Lucky Loser
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Lucky Loser
The 1958 World Cup football qualifying playoff of Israel against "lucky loser" Wales, who were eventual quarterfinalists in the tournament

A lucky loser is a sports competitor (player or team) who loses a match in a knockout tournament or loses in qualifying, but who then enters the main draw, usually when another competitor withdraws during the tournament because of illness, injury, or other reasons. The lucky loser then re-enters the competition, normally in place of the withdrawn competitor.

In the event of a lucky loser's re-entry to a competition, it usually occurs before all competitors in the main draw have started their first match in the tournament.

Lucky losers as tennis tournament winners and finalists

It is rare for a lucky loser to win an ATP or WTA tournament; Heinz Gunthardt did it in 1978 (at Springfield), Bill Scanlon in 1978 (at Maui),[1] Francisco Clavet in 1990 in Hilversum, Christian Miniussi in 1991 in São Paulo, Sergiy Stakhovsky in 2008 in Zagreb, Rajeev Ram in 2009 in Newport, Andrey Rublev in 2017 in Umag, Leonardo Mayer in the following week in 2017 in Hamburg and Marco Cecchinato at the Hungarian Open in 2018.[2] In total, nine men have done it since 1978.[3] Three men's doubles teams have won a tournament as lucky losers.[4]

In March 1980, Kay McDaniel won a WTA minor league title in Atlanta as a lucky loser,[5] but the WTA recognizes Andrea Jaeger as the first lucky loser to win a WTA title, in Las Vegas in 1980.[6] Olga Danilovi? won a WTA event as a lucky loser in Moscow in 2018, where some sources have claimed she is the first women to win a main tour WTA singles title as a lucky loser.[7] In October 2019, Coco Gauff defeated Je?ena Ostapenko 6-3, 1-6, 6-2 at the Upper Austria Ladies Linz tournament in Austria at the age of 15 to become the third woman to accomplish the feat.[8]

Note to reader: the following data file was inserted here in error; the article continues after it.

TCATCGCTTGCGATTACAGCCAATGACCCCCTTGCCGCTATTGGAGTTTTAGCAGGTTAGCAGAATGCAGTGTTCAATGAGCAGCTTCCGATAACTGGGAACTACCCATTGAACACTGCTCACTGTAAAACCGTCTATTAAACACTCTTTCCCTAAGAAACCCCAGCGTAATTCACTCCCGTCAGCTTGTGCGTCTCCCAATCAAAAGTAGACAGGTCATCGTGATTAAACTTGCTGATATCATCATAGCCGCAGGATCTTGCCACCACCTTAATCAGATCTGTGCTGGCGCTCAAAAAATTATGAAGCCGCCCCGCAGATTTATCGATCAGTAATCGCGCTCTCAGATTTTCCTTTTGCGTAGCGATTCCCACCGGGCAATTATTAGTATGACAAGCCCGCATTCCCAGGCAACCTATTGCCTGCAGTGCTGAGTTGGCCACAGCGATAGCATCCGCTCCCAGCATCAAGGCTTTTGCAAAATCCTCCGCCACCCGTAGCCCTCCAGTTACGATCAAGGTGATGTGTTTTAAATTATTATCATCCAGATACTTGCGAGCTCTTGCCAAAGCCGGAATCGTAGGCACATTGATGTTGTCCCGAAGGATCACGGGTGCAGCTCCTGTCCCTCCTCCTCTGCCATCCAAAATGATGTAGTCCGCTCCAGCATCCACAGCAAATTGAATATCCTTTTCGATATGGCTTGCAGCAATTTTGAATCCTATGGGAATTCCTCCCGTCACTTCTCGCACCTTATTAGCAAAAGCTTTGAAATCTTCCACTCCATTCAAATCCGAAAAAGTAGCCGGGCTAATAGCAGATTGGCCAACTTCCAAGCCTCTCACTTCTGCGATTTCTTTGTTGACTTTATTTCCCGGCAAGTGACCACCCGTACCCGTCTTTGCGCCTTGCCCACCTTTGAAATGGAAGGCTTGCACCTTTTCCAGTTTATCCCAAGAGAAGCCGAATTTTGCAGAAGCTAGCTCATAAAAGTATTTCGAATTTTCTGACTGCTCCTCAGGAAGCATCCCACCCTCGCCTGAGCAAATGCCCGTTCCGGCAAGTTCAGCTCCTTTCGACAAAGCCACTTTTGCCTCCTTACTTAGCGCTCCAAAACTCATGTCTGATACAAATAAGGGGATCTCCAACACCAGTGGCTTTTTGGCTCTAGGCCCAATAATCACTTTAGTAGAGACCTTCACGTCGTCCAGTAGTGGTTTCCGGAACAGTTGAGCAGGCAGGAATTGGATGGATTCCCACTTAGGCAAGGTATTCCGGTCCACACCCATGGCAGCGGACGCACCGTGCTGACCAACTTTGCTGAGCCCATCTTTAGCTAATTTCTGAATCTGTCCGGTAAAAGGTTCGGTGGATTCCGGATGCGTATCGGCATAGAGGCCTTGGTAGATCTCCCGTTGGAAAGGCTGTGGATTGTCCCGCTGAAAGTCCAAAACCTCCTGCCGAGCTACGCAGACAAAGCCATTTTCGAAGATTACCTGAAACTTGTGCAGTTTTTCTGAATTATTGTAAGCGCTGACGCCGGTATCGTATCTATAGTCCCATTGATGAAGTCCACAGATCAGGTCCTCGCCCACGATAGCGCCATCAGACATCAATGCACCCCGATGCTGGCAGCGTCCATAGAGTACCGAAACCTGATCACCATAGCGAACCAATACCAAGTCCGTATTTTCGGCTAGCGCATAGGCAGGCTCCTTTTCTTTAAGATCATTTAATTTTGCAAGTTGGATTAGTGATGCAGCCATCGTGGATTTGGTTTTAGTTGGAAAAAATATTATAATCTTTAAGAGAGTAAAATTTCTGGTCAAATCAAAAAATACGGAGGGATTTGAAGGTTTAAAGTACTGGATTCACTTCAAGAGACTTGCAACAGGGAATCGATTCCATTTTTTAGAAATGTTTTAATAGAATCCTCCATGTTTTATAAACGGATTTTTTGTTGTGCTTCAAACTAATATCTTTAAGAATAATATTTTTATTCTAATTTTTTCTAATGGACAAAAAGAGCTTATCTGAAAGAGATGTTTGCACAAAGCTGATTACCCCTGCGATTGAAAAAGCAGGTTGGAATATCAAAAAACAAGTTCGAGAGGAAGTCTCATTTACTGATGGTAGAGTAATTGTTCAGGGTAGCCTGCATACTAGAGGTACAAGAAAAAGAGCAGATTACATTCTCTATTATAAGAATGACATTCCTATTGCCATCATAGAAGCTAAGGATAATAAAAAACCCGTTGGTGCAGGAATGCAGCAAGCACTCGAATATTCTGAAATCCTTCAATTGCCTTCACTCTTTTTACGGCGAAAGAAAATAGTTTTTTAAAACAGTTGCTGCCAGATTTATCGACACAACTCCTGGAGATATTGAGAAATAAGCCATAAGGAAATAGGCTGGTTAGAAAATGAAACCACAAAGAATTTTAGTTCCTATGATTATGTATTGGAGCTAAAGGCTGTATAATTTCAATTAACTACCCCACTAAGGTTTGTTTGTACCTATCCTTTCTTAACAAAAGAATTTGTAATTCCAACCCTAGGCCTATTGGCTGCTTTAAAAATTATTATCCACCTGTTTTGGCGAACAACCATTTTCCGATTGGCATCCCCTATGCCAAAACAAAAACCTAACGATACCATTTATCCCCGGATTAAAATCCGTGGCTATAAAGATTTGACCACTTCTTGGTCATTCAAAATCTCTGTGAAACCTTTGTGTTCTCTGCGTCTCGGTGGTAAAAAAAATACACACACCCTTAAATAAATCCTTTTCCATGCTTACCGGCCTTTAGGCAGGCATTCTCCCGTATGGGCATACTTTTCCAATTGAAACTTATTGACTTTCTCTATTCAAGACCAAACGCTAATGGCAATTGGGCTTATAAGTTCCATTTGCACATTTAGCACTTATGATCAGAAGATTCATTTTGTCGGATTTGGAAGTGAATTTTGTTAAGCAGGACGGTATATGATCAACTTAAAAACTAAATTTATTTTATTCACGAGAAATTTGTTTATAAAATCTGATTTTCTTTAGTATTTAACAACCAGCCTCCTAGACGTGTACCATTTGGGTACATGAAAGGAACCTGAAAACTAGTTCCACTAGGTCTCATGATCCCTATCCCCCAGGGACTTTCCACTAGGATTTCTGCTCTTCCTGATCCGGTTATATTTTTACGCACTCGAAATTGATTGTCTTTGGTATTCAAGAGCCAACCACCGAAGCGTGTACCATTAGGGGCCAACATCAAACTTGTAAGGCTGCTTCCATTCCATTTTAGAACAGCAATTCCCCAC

Vitalia Diatchenko joined the list of such winners when triumphing in the inaugural WTA 125K series tournament in Angers in 2021, although this is not regarded as a full WTA title. Not only did she win the title as a Lucky Loser, but she came back from a set and 0-4 down in the second round to defeat Daniela Vismane, the player who had beaten her in the final qualifying round.[9]

Lucky losers who have reached the finals of a tennis tournament and lost include Andreas Haider-Maurer, who reached the final in 2010 Vienna before losing to top-seeded Jürgen Melzer, Marcel Granollers who lost against David Ferrer in 2010 Valencia, and Pablo Cuevas, beaten in the 2019 Estoril Open final by Stefanos Tsitsipas. Cuevas had lost to Salvatore Caruso in the second round of qualifying, but beat him when they met again in the first round proper. On the women's side, Melinda Czink reached the final of the 2005 Canberra International but lost to Ana Ivanovic, who had also defeated Czink in the final round of qualifying.[10] In 2012, Coco Vandeweghe finished runner-up to Serena Williams at the Bank of the West Classic in Stanford.

Ethical issues and change in policy in tennis